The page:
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SALEM, Ore. — A federal judge struck down Oregon's ban on same-sex marriage Monday — an hour after a federal appeals court denied a request to stop the decision.

Gay couples began the process of getting married immediately. Couples lined up outside Portland-area courthouses before the ruling in anticipation of getting marriage licenses.

"I'm not worried or concerned or nervous about it," said Shilpi Banerjee, who was in line with her partner outside Multnomah County headquarters; they received their license within minutes of the ruling and plan to marry Monday evening. "It's just an idea whose time has come."

The ruling from federal District Judge Michael McShane in Eugene, Ore., throws out a state constitutional amendment that 57% of those voting approved in 2004, declaring that marriage is only between one man and one woman. Before that, state law prohibited same-sex marriage. Four couples challenged the state amendment as federally unconstitutional in fall 2013.

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"All of the plaintiffs share in the characteristics that we would normally look to when we describe the ideals of marriage and family," McShane said in his ruling. "They present in the record as loving and committed couples who have established long-term relationships."

McShane himself is gay but said in court last month that he had no plans to wed his partner.

"This is a major step for Oregon and our constant struggle to live up to our ideals of freedom and equality for all," Gov. John Kitzhaber said. "Every Oregonian will now have the right to make a legal commitment to the person that they love."

With Monday's ruling 18 states and the District of Columbia have legalized same-sex marriage. Judges in seven other states have struck down bans on gay marriage though appeals are pending in some states. More challenges are pending.

In February, Oregon Attorney General Ellen Rosenblum, a Democrat, announced that her office would not defend the state's ban on same-sex unions. She told reporters at the time that her lawyers could find no valid reason to deny marriage licenses to gay couples.

Last week, the National Organization for Marriage asked to intervene and defend the constitutional amendment since the state would not.

On Wednesday, McShane told the organization that a private group couldn't intervene "simply because the organization disagrees with the interpretation" of state and county officials. Then the National Organization for Marriage filed an emergency motion asking the 9th U.S. Circuit Court of Appeals to stop McShane from issuing his noon PT decision.

The National Organization for Marriage has said it plans to appeal McShane's decision from last week but had not commented as of 5 p.m. Monday on the striking of the Oregon ban against same-sex marriage.

"Today Judge McShane did the right thing for families, affirming that the denial of marriage to committed same-sex couples in Oregon is unconstitutional," said Thalia Zepatos, director of public engagement at Freedom to Marry. "In recognition of the strong support for marriage among Oregonians, no one with legal standing, including our state attorney general, wanted to go down in history as defending discrimination."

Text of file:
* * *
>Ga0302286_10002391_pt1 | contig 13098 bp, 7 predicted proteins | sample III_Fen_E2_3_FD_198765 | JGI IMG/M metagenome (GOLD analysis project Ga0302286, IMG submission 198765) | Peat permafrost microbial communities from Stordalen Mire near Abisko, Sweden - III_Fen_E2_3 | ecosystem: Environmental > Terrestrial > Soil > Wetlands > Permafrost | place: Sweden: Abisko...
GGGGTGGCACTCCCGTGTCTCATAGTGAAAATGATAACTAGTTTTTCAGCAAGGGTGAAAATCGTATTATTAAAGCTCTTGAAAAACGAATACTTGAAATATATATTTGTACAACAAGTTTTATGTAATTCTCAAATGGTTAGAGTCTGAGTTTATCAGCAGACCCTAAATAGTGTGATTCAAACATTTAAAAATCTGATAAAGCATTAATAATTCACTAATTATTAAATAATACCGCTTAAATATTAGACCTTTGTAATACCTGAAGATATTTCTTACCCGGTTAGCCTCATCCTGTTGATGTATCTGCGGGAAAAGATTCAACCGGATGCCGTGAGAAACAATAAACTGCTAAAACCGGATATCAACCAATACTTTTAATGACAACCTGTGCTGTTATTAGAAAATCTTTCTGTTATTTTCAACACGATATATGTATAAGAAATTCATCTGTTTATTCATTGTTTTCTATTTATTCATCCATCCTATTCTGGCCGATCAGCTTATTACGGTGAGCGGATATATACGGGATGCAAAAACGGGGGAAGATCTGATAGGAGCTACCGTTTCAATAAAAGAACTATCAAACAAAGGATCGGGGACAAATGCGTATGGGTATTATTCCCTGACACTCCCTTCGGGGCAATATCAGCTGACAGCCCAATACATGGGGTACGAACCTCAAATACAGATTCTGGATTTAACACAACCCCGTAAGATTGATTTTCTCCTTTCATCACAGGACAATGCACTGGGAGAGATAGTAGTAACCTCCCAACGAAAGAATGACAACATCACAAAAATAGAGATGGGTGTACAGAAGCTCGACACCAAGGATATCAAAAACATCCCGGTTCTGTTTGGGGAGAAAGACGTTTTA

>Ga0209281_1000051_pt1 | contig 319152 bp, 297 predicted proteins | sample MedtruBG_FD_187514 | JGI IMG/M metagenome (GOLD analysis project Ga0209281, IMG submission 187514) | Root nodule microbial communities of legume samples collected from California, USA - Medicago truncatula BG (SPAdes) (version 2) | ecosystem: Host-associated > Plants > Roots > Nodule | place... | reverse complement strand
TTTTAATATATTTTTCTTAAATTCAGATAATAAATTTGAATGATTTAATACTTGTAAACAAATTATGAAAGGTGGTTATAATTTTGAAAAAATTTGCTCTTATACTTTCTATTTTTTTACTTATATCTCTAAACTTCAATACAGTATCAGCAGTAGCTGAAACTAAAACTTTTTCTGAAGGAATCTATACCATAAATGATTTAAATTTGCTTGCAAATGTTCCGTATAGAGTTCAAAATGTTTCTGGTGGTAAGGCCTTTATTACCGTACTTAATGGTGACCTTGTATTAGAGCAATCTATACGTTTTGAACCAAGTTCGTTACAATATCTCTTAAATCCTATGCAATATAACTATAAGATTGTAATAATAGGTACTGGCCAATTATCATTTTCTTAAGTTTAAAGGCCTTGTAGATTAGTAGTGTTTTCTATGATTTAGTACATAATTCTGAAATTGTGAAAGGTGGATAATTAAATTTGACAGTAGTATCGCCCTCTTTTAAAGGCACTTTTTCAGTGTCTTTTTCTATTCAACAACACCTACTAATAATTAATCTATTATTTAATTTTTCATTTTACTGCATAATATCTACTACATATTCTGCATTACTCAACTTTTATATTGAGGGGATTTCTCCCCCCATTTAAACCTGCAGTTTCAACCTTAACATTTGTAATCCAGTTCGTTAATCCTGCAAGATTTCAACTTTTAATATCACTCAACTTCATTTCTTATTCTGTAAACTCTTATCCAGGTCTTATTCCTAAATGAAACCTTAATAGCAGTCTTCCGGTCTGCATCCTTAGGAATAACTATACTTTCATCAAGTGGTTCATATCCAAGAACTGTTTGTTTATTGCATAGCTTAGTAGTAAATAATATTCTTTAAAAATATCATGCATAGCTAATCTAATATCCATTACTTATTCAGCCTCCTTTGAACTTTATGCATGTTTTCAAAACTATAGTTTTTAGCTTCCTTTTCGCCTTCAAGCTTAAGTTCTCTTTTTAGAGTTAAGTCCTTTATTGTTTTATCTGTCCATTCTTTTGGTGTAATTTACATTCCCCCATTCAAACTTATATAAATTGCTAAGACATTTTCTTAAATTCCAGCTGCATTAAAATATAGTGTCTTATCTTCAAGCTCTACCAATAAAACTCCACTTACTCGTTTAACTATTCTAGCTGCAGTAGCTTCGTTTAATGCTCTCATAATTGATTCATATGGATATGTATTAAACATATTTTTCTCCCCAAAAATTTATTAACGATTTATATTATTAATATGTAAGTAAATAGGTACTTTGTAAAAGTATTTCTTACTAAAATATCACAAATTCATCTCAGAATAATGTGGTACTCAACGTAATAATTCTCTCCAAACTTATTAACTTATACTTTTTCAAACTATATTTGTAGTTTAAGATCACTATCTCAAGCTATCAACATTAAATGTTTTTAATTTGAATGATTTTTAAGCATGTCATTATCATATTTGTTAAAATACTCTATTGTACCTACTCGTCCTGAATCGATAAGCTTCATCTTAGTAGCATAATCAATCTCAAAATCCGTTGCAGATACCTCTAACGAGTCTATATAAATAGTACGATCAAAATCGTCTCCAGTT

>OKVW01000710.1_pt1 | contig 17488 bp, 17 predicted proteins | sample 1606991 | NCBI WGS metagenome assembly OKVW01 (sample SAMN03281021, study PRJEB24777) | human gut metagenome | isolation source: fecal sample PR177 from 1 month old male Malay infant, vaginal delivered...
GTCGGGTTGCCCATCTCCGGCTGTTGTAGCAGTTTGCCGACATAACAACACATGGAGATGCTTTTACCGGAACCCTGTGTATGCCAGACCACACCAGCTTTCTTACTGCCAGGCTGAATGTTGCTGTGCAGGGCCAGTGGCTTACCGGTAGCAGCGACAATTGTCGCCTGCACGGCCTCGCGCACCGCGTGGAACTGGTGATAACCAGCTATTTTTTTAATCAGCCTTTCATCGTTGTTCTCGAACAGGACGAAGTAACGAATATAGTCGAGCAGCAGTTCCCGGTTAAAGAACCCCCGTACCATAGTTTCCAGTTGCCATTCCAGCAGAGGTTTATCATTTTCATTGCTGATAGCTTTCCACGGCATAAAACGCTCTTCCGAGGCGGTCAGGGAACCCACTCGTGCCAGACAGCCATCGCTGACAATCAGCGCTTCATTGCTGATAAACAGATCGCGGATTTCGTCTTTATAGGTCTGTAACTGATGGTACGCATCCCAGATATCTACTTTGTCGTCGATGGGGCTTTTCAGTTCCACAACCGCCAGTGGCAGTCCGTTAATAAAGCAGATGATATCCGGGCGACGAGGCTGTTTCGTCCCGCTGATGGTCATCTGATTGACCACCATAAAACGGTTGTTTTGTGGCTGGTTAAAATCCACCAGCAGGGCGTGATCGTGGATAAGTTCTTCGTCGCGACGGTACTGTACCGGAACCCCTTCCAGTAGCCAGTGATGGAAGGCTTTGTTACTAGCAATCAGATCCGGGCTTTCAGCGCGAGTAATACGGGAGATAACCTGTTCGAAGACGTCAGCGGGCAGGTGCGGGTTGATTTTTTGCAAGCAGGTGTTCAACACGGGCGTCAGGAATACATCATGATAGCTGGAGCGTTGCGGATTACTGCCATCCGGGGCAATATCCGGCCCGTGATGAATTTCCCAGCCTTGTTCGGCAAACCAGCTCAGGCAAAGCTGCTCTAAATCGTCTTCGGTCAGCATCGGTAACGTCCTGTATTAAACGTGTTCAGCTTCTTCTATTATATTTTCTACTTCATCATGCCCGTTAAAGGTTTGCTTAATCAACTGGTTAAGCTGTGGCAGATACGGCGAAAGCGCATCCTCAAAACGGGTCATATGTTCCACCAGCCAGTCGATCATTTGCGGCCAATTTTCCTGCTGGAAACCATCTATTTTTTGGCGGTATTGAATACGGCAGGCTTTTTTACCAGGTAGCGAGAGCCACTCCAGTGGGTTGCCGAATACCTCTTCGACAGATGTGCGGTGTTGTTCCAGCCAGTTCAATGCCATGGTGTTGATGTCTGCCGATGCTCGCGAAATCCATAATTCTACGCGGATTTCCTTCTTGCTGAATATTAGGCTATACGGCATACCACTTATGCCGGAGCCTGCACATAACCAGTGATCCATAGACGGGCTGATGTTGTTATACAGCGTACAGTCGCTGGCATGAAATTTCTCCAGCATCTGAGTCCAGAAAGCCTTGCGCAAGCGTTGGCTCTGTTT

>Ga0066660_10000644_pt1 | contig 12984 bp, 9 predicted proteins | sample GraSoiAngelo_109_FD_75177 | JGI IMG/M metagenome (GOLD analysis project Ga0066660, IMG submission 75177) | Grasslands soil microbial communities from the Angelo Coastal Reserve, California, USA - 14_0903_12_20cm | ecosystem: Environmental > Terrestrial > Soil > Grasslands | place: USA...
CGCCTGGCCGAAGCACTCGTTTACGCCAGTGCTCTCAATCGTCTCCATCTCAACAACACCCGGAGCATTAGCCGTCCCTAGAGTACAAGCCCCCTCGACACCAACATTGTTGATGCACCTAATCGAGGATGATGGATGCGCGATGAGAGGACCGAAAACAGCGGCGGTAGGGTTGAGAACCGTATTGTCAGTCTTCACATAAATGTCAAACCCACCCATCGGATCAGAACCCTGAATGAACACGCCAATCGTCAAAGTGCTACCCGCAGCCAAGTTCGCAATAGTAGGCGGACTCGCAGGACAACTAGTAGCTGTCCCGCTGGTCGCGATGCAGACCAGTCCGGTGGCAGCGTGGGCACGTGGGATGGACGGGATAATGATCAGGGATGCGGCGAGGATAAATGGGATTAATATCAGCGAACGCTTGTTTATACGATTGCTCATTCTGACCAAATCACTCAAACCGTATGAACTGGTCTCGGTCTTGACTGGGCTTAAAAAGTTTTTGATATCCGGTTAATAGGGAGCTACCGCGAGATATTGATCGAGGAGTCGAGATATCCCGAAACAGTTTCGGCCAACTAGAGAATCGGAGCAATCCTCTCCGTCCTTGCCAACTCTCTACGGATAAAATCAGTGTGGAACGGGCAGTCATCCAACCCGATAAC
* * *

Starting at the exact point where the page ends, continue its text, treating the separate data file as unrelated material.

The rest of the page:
Gay-rights groups previously had said they collected enough signatures to force a statewide vote on gay marriage in November. But they also said they would discard the signatures and drop their campaign if the court ruled in their favor by this Friday.

One of four couples who are plaintiffs in the Oregon suit, Deanna Geiger and her partner Janine Nelson, planned to marry Monday afternoon at the Multnomah County marriage license office.

"After a 31-year engagement, we are ready to say 'I do,' " Geiger said in a statement.

In Marion County, Salem resident Lee Nichols and Jorge Gonzalez were the first couple to register for a marriage license at the clerk's office.

The couple met about nine years ago when the retailer Old Navy sent Nicholsfrom Portland to Salem for employee training. Gonzalez worked at the Salem store, and the couple says the rest is history.

"It's a humbling thing to get married," Nichols said.

The state generally has a three-day waiting period before marriage licenses become valid but several county clerks have said they will waive the requirement.

Multnomah County, the state's largest county that includes Portland, briefly issued marriage licenses in 2004 to same-sex couples, and about 3,000 couples were allowed to marry before a judge halted the practice. The Oregon Supreme Court later invalidated those unions.

"My decision will not be the final word on this subject, but on this issue of marriage I am struck more by our similarities than our differences," McShane wrote. "I believe that if we can look for a moment past gender and sexuality, we can see in these plaintiffs nothing more or less than our own families. Families who we would expect our Constitution to protect, if not exalt, in equal measure."

Contributing: Teresa Blackman, KGW-TV, Portland, Ore.; The Associated Press

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